What is Age Discrimination?

And how to fight ageism in employment

By Canaan Suitt, J.D. | Last updated on October 2, 2023 Featuring practical insights from contributing attorney Nina T. Pirrotti

Use these links to jump to different sections:

Most employees in the United States work at will, meaning they can quit their job at any time or for any reason. Likewise, their employer can terminate them at any time and for any reason.

However, there is a huge caveat to the general principle of at-will employment: Employers cannot take any adverse employment action, including termination, for illegal reasons. Notably, employers cannot make employment decisions for discriminatory reasons—whether in the hiring process, making job assignments, evaluating job performance, or choosing to terminate.

One major area of employment discrimination is age-based discrimination. According to the American Association of Retired Persons (AARP), approximately one-third of employees aged 50 or older reported hearing negative comments about a co-worker’s age within the last two years. Two-thirds believe age discrimination is a problem in American workplaces.

What legal protections exist for older employees? If you have experienced age discrimination, what steps can you take to address it? This article will introduce your options and the importance of seeking legal help.

Age Discrimination Laws Protect Older Workers

The Age Discrimination in Employment Act (ADEA) is a federal law that protects job applicants and employees who are 40 years of age or older from discrimination on the basis of age.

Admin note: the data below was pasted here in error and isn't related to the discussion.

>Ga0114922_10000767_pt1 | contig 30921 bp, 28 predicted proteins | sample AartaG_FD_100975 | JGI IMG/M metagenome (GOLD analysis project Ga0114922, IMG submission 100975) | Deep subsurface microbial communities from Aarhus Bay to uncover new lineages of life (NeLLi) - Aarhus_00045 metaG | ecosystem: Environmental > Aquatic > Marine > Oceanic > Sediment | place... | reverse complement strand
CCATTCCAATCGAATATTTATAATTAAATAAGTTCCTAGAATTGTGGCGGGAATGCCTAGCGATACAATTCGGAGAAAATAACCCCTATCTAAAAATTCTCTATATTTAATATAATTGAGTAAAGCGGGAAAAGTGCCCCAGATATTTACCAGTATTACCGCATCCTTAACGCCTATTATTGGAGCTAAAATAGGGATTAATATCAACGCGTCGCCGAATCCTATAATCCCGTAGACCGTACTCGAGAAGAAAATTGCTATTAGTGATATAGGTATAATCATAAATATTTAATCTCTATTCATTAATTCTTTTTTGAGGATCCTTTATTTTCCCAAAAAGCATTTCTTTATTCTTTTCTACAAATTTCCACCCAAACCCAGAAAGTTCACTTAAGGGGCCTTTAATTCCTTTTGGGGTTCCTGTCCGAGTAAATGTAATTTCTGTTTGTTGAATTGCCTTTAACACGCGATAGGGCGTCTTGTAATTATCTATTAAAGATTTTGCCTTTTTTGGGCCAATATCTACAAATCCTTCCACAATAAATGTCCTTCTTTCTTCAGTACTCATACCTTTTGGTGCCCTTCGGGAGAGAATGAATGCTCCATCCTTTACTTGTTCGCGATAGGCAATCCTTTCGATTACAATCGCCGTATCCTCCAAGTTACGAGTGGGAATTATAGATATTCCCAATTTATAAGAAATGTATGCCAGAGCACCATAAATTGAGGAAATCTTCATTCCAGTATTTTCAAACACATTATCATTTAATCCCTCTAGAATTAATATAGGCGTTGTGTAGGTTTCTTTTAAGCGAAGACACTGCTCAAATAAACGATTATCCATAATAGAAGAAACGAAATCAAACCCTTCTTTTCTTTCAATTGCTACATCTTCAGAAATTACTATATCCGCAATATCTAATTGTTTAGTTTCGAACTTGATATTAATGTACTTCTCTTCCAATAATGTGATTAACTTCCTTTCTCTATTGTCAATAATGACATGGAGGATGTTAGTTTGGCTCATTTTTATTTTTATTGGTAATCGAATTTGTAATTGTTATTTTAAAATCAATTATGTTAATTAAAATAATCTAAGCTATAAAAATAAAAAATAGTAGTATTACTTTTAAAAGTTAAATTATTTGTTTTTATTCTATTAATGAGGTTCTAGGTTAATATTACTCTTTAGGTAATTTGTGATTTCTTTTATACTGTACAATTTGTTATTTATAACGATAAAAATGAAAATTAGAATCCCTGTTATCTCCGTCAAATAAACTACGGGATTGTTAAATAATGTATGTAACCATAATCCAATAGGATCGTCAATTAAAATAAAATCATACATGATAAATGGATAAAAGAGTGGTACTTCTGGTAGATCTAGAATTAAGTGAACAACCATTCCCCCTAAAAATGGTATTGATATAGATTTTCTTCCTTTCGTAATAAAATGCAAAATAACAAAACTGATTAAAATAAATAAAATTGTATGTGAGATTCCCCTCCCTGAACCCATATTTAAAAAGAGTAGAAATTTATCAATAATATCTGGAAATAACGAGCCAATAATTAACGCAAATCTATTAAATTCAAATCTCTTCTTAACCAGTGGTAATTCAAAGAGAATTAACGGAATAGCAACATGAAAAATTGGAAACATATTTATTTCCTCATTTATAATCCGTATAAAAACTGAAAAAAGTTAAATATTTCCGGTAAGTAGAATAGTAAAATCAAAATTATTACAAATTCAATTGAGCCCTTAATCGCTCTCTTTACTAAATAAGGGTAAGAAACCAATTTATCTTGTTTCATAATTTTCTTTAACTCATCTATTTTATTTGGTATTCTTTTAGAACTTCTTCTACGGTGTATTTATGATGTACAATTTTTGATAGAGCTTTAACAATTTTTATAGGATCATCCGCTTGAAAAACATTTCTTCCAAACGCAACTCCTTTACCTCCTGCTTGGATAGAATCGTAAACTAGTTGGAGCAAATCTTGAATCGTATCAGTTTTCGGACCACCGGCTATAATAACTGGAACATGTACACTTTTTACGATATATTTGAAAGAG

The ADEA has a broad reach, applying to:

  • Private employers with 20 or more employees;
  • Federal, state, and local governments;
  • Employment agencies and labor organizations.

Employers covered by the ADEA cannot discriminate based on a person’s age in any hiring practice or employment decision.

The U.S. Equal Employment Opportunity Commission (EEOC) is the government agency that handles workplace discrimination complaints involving any protected class under federal law, including age. If you want to bring a lawsuit for age discrimination under federal law, you will first have to file a discrimination charge with the EEOC. Unlike other discrimination claims, you don’t need a Notice of Right to Sue from the EEOC in order to file a lawsuit, but you do have to submit a charge with the EEOC.

Under state anti-discrimination laws, the requirements and timelines to sue will vary. As with other areas of discrimination law, federal statutes provide the minimum baseline above which state laws may provide more robust legal protections against age discrimination. For example, some state anti-age discrimination laws extend protections to younger workers under the ADEA’s age threshold of 40.

When consulting with an attorney, they can help you determine whether to sue under federal or state anti-discrimination law based on the facts of your case and the legal requirements.

[If you think age discrimination is occurring], it might be helpful to start keeping an informal journal where you identify the date and the context in which the comments or conduct occurred. Then, look at that record over the course of a month or so. Maybe a supervisor just gave a one-off comment or had a slip of the tongue. But if you begin to see a pattern that’s not going away, that’s the time to take action.

Nina T. Pirrotti

How Do I Know if Age Discrimination is Happening?